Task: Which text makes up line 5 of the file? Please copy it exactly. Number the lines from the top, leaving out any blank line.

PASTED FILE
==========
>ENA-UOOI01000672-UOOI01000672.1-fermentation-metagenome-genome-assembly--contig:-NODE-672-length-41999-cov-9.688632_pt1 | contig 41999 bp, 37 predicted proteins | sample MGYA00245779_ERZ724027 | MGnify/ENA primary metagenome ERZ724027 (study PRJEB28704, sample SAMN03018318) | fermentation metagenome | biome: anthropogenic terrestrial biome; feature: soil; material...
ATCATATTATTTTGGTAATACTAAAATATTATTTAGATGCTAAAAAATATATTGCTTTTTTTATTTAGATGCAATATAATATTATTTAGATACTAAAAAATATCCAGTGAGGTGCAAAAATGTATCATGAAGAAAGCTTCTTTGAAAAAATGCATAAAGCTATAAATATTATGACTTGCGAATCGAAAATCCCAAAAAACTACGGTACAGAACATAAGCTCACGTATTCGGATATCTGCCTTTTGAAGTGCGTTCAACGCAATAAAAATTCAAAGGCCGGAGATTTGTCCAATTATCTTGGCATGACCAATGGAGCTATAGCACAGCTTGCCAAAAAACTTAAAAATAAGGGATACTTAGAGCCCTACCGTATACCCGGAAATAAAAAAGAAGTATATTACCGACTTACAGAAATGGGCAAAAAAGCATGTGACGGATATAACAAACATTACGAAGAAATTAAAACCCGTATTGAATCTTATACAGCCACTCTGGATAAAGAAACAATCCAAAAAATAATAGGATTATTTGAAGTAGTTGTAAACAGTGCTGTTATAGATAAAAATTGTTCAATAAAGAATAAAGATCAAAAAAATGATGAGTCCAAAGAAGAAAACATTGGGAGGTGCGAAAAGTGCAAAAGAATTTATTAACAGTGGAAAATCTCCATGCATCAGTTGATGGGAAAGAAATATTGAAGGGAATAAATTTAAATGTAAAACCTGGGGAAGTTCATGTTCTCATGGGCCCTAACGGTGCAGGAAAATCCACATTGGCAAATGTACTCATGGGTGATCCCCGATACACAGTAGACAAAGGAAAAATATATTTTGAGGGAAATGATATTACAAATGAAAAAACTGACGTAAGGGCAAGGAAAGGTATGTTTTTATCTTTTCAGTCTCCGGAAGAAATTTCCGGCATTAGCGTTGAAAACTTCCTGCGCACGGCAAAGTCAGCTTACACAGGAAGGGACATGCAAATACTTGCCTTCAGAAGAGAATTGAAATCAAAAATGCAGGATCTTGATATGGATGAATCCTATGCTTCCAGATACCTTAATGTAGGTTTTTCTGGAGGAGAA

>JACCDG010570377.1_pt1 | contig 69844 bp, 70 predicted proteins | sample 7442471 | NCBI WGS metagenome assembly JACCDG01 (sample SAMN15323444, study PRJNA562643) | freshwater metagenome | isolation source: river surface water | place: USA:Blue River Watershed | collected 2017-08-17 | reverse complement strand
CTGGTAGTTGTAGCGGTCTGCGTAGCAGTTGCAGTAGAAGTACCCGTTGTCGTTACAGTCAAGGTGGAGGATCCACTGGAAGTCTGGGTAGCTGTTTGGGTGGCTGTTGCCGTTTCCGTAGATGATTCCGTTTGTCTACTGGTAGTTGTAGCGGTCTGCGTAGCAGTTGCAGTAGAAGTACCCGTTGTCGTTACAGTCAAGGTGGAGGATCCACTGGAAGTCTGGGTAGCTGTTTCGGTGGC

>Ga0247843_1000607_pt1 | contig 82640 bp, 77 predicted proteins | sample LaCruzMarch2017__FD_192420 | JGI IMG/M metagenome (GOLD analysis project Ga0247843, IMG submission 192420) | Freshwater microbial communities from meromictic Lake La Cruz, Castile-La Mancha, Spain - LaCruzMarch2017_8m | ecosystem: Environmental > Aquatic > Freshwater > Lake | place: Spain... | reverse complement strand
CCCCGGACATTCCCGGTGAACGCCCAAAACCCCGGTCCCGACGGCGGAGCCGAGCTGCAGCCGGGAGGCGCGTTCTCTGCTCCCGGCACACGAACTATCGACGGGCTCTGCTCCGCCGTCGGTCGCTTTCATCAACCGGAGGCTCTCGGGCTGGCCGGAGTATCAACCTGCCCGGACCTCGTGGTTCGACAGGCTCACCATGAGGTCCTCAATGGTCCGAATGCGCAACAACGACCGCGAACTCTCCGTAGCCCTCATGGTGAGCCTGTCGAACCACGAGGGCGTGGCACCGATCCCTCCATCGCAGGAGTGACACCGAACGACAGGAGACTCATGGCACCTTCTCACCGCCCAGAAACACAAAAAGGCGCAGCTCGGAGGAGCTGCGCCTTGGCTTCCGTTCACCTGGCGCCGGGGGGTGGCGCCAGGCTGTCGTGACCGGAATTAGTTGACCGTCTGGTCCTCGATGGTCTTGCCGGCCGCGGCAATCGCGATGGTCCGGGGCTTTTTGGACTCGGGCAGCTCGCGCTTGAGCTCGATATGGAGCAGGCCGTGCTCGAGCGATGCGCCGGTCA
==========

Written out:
>Ga0247843_1000607_pt1 | contig 82640 bp, 77 predicted proteins | sample LaCruzMarch2017__FD_192420 | JGI IMG/M metagenome (GOLD analysis project Ga0247843, IMG submission 192420) | Freshwater microbial communities from meromictic Lake La Cruz, Castile-La Mancha, Spain - LaCruzMarch2017_8m | ecosystem: Environmental > Aquatic > Freshwater > Lake | place: Spain... | reverse complement strand